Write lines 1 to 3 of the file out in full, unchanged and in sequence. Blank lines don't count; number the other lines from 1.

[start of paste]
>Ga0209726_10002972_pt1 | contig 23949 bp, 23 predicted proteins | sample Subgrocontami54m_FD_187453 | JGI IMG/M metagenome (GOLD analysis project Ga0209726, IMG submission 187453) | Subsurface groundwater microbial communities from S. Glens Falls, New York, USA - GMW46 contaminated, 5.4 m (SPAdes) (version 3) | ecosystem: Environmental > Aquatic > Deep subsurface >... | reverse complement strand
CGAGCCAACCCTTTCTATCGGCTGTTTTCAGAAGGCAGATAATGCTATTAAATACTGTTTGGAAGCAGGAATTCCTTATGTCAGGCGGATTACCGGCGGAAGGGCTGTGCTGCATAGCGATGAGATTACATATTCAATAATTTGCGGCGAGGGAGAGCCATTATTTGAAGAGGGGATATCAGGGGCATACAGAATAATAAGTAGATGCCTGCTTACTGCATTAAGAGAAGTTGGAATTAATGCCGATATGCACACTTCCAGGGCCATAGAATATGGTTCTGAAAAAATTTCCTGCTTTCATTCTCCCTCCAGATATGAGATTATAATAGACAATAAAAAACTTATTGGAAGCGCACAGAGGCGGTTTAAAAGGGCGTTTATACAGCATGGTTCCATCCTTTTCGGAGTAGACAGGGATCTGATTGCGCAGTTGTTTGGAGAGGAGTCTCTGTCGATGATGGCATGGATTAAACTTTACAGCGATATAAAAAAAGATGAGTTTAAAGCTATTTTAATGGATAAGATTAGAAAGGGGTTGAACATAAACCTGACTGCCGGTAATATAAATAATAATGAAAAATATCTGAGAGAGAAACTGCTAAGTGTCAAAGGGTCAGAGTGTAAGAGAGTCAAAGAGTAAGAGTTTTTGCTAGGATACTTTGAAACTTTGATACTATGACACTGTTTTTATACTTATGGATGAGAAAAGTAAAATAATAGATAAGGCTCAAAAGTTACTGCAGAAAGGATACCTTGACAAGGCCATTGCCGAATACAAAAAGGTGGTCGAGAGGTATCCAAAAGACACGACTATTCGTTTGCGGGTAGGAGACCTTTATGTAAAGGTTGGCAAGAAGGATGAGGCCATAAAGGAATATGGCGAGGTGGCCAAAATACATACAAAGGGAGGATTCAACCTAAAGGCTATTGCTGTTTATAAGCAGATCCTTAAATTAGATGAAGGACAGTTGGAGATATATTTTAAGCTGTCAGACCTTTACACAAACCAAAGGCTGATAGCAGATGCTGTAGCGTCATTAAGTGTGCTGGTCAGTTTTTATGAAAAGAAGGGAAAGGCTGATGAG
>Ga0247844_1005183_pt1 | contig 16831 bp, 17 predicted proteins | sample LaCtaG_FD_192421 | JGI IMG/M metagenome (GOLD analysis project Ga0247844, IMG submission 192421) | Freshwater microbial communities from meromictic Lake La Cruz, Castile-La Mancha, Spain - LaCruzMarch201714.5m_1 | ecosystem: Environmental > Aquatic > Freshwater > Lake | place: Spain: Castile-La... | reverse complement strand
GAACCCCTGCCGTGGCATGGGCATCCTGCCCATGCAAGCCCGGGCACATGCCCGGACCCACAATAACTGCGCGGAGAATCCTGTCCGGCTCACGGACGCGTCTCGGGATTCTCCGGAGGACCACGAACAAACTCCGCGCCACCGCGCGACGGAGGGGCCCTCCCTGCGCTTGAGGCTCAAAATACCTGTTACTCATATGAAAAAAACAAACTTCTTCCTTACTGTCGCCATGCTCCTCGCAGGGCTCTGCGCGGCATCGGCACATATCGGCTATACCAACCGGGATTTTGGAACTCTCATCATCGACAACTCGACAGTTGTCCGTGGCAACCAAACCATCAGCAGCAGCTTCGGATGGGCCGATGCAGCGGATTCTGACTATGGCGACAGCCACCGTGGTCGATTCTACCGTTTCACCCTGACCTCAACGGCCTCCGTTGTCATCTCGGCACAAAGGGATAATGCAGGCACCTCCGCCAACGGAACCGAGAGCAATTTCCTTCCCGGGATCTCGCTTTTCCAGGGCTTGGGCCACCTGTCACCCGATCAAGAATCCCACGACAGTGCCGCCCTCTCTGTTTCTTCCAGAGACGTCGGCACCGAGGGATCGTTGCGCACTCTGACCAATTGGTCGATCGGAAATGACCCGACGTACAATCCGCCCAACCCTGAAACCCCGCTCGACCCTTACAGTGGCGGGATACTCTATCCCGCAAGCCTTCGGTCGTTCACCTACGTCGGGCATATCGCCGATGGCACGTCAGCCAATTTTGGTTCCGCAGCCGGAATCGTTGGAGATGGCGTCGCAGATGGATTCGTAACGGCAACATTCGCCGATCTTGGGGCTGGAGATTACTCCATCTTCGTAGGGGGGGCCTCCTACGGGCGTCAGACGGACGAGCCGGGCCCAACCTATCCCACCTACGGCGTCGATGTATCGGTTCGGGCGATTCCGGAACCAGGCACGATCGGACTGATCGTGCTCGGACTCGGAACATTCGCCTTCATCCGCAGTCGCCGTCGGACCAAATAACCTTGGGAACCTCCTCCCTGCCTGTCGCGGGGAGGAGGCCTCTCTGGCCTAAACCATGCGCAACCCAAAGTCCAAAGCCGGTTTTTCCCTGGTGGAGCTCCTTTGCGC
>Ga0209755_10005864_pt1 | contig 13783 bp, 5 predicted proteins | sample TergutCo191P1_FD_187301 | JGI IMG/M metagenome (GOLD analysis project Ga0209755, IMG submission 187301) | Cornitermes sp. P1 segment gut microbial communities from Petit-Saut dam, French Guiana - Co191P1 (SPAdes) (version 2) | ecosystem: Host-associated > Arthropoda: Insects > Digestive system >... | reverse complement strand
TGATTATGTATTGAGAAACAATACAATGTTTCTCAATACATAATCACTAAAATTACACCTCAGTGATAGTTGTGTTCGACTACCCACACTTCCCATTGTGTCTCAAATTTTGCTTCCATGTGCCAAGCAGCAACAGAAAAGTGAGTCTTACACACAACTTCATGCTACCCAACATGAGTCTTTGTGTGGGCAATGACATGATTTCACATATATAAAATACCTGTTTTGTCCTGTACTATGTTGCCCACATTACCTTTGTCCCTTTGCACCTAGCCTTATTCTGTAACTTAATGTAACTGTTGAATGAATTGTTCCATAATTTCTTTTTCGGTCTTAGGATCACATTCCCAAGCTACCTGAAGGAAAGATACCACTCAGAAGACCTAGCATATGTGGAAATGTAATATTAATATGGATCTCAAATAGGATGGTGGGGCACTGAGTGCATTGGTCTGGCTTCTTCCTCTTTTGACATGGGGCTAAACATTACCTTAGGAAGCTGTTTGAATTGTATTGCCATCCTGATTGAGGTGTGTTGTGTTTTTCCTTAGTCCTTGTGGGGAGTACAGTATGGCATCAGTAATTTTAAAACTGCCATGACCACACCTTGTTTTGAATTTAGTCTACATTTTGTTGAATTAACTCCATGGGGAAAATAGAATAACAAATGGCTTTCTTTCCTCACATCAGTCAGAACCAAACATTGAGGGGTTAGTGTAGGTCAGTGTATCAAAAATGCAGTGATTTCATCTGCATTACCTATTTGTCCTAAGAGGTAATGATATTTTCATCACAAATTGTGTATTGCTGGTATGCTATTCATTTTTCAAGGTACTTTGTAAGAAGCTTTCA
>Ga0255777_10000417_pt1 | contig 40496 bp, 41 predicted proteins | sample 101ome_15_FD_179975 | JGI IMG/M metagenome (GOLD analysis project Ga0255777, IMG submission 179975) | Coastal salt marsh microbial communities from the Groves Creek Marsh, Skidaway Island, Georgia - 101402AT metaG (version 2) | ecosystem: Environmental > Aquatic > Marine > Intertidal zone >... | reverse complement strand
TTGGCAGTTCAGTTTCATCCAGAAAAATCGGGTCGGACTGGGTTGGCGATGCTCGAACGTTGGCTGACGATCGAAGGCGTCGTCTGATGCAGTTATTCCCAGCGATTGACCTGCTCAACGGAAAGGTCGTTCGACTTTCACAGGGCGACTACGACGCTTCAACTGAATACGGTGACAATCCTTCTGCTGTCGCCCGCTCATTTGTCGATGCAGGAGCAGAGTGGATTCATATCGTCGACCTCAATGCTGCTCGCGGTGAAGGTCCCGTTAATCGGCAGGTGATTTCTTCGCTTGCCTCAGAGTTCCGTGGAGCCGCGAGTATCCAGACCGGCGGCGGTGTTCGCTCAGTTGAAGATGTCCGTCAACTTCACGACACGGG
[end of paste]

>Ga0209726_10002972_pt1 | contig 23949 bp, 23 predicted proteins | sample Subgrocontami54m_FD_187453 | JGI IMG/M metagenome (GOLD analysis project Ga0209726, IMG submission 187453) | Subsurface groundwater microbial communities from S. Glens Falls, New York, USA - GMW46 contaminated, 5.4 m (SPAdes) (version 3) | ecosystem: Environmental > Aquatic > Deep subsurface >... | reverse complement strand
CGAGCCAACCCTTTCTATCGGCTGTTTTCAGAAGGCAGATAATGCTATTAAATACTGTTTGGAAGCAGGAATTCCTTATGTCAGGCGGATTACCGGCGGAAGGGCTGTGCTGCATAGCGATGAGATTACATATTCAATAATTTGCGGCGAGGGAGAGCCATTATTTGAAGAGGGGATATCAGGGGCATACAGAATAATAAGTAGATGCCTGCTTACTGCATTAAGAGAAGTTGGAATTAATGCCGATATGCACACTTCCAGGGCCATAGAATATGGTTCTGAAAAAATTTCCTGCTTTCATTCTCCCTCCAGATATGAGATTATAATAGACAATAAAAAACTTATTGGAAGCGCACAGAGGCGGTTTAAAAGGGCGTTTATACAGCATGGTTCCATCCTTTTCGGAGTAGACAGGGATCTGATTGCGCAGTTGTTTGGAGAGGAGTCTCTGTCGATGATGGCATGGATTAAACTTTACAGCGATATAAAAAAAGATGAGTTTAAAGCTATTTTAATGGATAAGATTAGAAAGGGGTTGAACATAAACCTGACTGCCGGTAATATAAATAATAATGAAAAATATCTGAGAGAGAAACTGCTAAGTGTCAAAGGGTCAGAGTGTAAGAGAGTCAAAGAGTAAGAGTTTTTGCTAGGATACTTTGAAACTTTGATACTATGACACTGTTTTTATACTTATGGATGAGAAAAGTAAAATAATAGATAAGGCTCAAAAGTTACTGCAGAAAGGATACCTTGACAAGGCCATTGCCGAATACAAAAAGGTGGTCGAGAGGTATCCAAAAGACACGACTATTCGTTTGCGGGTAGGAGACCTTTATGTAAAGGTTGGCAAGAAGGATGAGGCCATAAAGGAATATGGCGAGGTGGCCAAAATACATACAAAGGGAGGATTCAACCTAAAGGCTATTGCTGTTTATAAGCAGATCCTTAAATTAGATGAAGGACAGTTGGAGATATATTTTAAGCTGTCAGACCTTTACACAAACCAAAGGCTGATAGCAGATGCTGTAGCGTCATTAAGTGTGCTGGTCAGTTTTTATGAAAAGAAGGGAAAGGCTGATGAG
>Ga0247844_1005183_pt1 | contig 16831 bp, 17 predicted proteins | sample LaCtaG_FD_192421 | JGI IMG/M metagenome (GOLD analysis project Ga0247844, IMG submission 192421) | Freshwater microbial communities from meromictic Lake La Cruz, Castile-La Mancha, Spain - LaCruzMarch201714.5m_1 | ecosystem: Environmental > Aquatic > Freshwater > Lake | place: Spain: Castile-La... | reverse complement strand